by Matthew John White
I doubt that the brilliant gross-out teen comedy The Inbetweeners invented the term ‘bus wankers’, but it certainly dragged it into popular culture. In Series 2, Episode 4, which first aired in 2009, arch gross-merchant Jay shouts the insult in question from the window of a moving car. The phrase is now firmly mainstream. You’ll often see it in social media comments: “my car’s at the garage so I’m being a bus wanker today”, or “can’t wait to pass my driving test so i can stop being a bus wanker”. A Facebook group named ‘bus wankers!‘ is liked by 93 thousand people.
Derision of bus users isn’t always achieved with this phrase, of course. Just the other day, while discussing a trip to London over a pub garden pint, a friend of a friend loudly asked “Who over the age of 30 gets a bus?”, accidentally (I hope!) paraphrasing an apocryphal Thatcher quote in the process. Yet ‘bus wankers’ has become the standard, convenient, go-to expression for such mockery.Continue Reading
by Oliver Steward
It’s the 30th anniversary year of buses being deregulated and privatised by the then Thatcher government under the legislation of the Transport Act 1985. Privatisation was supposed to bring greater efficiency to the bus network, give commuters choice, and aid in cutting fares. It has however failed as a policy. It is time that local councils take back control of the bus network, and renationalise to make it publicly owned, and publicly accountable to those who use it.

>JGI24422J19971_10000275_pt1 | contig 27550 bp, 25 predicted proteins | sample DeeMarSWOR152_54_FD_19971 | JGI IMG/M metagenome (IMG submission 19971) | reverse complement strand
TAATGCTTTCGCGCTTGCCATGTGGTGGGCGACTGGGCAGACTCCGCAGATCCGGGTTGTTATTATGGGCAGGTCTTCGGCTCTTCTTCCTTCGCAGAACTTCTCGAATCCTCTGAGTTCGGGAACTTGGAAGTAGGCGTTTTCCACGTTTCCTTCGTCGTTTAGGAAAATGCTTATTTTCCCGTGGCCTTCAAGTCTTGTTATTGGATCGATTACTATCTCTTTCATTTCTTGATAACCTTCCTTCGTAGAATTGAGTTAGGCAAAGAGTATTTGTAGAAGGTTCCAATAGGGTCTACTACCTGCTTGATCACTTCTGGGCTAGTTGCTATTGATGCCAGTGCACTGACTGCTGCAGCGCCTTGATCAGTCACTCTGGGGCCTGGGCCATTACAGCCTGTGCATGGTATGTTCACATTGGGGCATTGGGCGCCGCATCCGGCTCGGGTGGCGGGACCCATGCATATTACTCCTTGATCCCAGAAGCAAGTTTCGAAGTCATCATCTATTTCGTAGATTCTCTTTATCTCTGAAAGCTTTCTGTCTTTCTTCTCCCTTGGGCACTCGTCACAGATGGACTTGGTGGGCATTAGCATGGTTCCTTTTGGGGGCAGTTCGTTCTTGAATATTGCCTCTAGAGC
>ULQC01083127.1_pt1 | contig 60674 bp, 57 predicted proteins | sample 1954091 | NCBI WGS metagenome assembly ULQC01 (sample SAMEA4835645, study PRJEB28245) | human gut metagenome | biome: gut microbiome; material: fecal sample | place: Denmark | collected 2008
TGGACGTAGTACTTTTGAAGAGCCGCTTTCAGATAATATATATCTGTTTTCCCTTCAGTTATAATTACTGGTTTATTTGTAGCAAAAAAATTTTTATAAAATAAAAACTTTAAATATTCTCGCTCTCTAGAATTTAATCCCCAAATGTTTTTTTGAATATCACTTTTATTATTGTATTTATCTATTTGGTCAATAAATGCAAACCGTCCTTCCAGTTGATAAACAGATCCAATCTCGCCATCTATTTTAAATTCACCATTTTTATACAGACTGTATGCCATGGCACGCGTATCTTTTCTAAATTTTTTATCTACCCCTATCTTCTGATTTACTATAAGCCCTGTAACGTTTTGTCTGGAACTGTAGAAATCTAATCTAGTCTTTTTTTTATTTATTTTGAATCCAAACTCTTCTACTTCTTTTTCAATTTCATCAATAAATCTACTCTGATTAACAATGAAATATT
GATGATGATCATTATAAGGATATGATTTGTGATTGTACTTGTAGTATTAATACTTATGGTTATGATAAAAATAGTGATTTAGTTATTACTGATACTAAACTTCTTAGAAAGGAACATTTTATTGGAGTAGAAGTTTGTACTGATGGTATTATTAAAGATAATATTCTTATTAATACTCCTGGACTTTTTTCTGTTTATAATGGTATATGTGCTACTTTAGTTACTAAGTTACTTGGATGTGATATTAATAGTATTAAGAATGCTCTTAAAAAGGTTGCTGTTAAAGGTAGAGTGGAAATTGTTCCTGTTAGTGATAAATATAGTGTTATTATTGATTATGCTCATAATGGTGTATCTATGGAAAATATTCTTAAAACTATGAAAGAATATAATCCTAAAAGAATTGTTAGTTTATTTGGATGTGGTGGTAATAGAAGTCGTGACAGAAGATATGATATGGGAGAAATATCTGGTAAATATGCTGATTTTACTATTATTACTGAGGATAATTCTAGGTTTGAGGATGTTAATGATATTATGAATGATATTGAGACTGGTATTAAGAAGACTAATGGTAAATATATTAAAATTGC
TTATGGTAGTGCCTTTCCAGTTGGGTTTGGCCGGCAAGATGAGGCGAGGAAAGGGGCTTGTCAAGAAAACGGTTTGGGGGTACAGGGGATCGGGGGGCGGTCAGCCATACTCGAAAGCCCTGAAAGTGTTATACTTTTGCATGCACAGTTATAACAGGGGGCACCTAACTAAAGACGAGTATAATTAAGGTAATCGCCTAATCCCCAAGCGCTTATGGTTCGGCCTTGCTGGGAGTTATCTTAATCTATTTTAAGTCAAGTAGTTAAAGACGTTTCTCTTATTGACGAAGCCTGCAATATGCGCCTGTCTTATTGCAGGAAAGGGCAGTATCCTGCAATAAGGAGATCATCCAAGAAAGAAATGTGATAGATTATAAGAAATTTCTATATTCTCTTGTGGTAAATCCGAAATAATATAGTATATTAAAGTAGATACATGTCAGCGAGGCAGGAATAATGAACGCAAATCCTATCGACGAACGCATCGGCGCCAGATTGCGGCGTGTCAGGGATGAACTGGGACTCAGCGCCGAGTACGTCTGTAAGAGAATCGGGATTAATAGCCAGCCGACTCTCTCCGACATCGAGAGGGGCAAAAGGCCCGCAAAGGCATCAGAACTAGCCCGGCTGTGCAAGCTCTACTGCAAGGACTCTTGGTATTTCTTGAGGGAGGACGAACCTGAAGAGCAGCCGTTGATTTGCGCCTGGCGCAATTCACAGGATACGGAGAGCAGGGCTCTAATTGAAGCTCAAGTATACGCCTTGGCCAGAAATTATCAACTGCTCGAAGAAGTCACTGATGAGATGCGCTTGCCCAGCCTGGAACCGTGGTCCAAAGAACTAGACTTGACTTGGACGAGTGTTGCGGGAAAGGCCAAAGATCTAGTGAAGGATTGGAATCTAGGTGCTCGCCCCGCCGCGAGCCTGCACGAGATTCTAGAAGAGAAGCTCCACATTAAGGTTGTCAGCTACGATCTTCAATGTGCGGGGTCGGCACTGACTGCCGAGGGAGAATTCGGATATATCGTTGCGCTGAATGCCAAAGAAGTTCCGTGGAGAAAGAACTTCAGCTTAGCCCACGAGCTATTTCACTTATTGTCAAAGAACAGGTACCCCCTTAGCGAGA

Éoin Clarke posed a fundamental policy question concerning transport: why we should reconsider the merits of privatisation of our bus and rail network? In this article I’m going to focus on buses.Continue Reading
by Josh Wilson
Everyone has their favourite mode of transport right? No? Oh, well I do and it is the train! Some people think it is weird that I enjoy travelling on tracks, but for some reason I do. Don’t worry this is not going to be a love letter to my dear choo choo-ing and chug chug-ing transportation machines. Trains are political too.
From ownership, to cargo, to projects like HS2 and Crossrail that cost billions of pounds whilst northern cities remain barely connected to each other but just really well connected to London. Trains have always been political and with rising fares, multiple ego projects, and continued inequality between the South-East of England and the rest of the UK, it is time we start really having a conversation about our rail network.Continue Reading